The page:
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GreenPAC is excited to announce a unique opportunity for youth residing in Canada (aged 18-35) to have your say on the future of environmental leadership!

In Fall 2023, GreenPAC will be publicly releasing a collaborative youth vision statement on environmental leadership in Canadian politics and your input will play a vital role in shaping it. From August 14th to September 1st, 2023 (until 11:59pm EST), we're inviting youth to make your voices heard by submitting your comments to strengthen the statement.

We want to thank the participants of our Future Leaders in Politics (FLIP) letter-writing workshop in spring 2023, co-led with Youth Climate Lab, for their contributions to the current draft of this statement. We would also like to extend our gratitude to all of you who are dedicating your time to effect positive change for the environment in Canada.

The statement is split into three sections:

1. Foundational principles of environmental policymaking

2. Youth Inclusion in Leadership

3. Fundamentals of Environmental Leadership


If you would like to see the full statement with context (including intro & conclusion), it is linked here.

We invite you to review the sections below and share any feedback you may have through feedback form below.

Following the consultation period, we plan to reflect on any comments and release this collaborative statement in conjunction with the Global Climate Strike in September 2023.

Section 1: Foundational Principles for Environmental Policymaking

The following principles are frequently absent in policymaking, but are critical to guide and propel the decision-makers who chart our environmental future and inspire others to get involved.


  • Recognize and respect the importance and interconnectedness of a healthy environment to human safety, physical and mental health, food security, economic livelihoods, spirituality, recreation, and heritage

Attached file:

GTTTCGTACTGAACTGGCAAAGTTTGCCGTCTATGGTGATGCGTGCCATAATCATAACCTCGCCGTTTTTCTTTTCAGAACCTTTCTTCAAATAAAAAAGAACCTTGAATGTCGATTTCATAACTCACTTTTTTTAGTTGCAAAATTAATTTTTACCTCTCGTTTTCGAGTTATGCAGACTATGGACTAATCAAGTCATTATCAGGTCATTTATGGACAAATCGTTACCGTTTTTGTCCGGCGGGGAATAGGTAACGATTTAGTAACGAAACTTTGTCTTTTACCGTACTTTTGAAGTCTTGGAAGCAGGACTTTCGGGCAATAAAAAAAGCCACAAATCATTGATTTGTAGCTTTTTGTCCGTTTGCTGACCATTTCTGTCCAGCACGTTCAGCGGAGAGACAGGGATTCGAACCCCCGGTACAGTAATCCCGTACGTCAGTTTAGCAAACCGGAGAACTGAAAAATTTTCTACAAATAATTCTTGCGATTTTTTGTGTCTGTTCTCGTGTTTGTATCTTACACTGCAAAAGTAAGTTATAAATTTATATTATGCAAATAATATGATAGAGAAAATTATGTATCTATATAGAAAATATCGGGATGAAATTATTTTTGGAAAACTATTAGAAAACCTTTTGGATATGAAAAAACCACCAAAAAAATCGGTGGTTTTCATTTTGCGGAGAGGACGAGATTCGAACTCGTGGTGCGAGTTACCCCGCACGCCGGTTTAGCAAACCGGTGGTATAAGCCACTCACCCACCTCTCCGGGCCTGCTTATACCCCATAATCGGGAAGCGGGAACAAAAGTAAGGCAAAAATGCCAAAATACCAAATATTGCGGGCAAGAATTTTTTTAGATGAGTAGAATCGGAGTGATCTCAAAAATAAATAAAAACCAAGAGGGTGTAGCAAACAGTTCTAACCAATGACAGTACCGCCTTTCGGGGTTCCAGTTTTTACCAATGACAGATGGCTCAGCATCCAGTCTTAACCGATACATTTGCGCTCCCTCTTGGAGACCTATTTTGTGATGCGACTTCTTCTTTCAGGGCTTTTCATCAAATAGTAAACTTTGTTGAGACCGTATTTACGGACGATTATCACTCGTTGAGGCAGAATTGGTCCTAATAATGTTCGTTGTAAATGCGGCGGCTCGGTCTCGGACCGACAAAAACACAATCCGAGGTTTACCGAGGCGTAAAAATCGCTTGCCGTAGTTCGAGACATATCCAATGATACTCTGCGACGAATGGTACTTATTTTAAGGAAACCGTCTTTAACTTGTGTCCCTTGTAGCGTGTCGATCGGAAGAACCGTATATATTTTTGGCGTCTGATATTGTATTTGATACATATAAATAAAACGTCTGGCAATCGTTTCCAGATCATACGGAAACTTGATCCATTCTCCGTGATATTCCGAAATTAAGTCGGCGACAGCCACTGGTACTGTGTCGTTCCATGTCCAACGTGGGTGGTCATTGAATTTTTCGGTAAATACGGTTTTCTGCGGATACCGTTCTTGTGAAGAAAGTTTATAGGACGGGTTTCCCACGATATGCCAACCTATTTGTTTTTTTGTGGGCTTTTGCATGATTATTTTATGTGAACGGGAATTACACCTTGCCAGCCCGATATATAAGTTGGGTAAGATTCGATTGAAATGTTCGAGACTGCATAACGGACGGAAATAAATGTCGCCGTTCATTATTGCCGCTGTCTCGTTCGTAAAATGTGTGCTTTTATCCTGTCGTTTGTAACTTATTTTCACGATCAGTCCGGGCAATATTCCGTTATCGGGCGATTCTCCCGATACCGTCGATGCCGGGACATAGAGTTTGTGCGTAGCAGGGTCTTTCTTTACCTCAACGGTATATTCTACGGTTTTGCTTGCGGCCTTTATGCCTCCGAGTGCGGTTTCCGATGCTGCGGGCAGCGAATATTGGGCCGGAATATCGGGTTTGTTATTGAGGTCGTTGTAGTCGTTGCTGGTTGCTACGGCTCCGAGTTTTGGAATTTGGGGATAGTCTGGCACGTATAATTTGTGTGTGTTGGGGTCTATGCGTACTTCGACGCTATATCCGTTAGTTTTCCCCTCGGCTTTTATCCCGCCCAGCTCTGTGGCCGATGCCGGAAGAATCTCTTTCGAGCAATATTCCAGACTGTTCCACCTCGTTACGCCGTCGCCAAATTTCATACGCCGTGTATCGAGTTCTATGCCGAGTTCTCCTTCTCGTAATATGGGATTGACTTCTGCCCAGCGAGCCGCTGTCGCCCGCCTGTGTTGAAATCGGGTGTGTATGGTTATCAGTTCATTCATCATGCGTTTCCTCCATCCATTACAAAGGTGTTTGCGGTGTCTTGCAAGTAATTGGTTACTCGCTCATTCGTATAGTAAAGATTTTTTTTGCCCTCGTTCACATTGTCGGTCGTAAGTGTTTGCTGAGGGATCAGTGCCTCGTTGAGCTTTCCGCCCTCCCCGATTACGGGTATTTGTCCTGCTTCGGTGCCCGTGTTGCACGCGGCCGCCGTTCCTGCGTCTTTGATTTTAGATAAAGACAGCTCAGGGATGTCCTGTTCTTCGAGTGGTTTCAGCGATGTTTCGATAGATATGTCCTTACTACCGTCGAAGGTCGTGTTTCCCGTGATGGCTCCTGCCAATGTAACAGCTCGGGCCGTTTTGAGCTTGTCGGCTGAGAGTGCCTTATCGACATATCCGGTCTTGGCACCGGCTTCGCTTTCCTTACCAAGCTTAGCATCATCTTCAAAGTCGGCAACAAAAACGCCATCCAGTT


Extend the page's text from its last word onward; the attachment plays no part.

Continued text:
• Reject the compartmentalization of “the environment” solely in terms of natural/extractable resources and services (independent of human health, security, and wellbeing), while respecting the inherent value of biodiversity and importance of healthy ecosystems

  • Value Indigenous knowledge and structurally incorporate this knowledge and its holders in decision-making

  • Acknowledge, and seek to redress, the global environmental harms disproportionately committed by wealthy nations, including Canada, and by certain segments of society, at the expense and exclusion of marginalized people within Canada. 

  • Seek to equitably distribute the benefits of environmental policies, programs, and investments to all Canadians, with special care for groups who have been systemically excluded from these benefits (e.g. access to public transportation, green space, green jobs, etc.)

    • Embrace broad principles of circular economics, environmental justice, food security, environmental education, and center them in the transition to sustainable jobs

  • Demonstrates a willingness to work across political divides and form cross-party consensuses for outcomes that will reflect the needs of different peoples within Canada

    • Address regional differences and the rural-urban spectrum and work towards solutions that fit the needs of different communities in Canada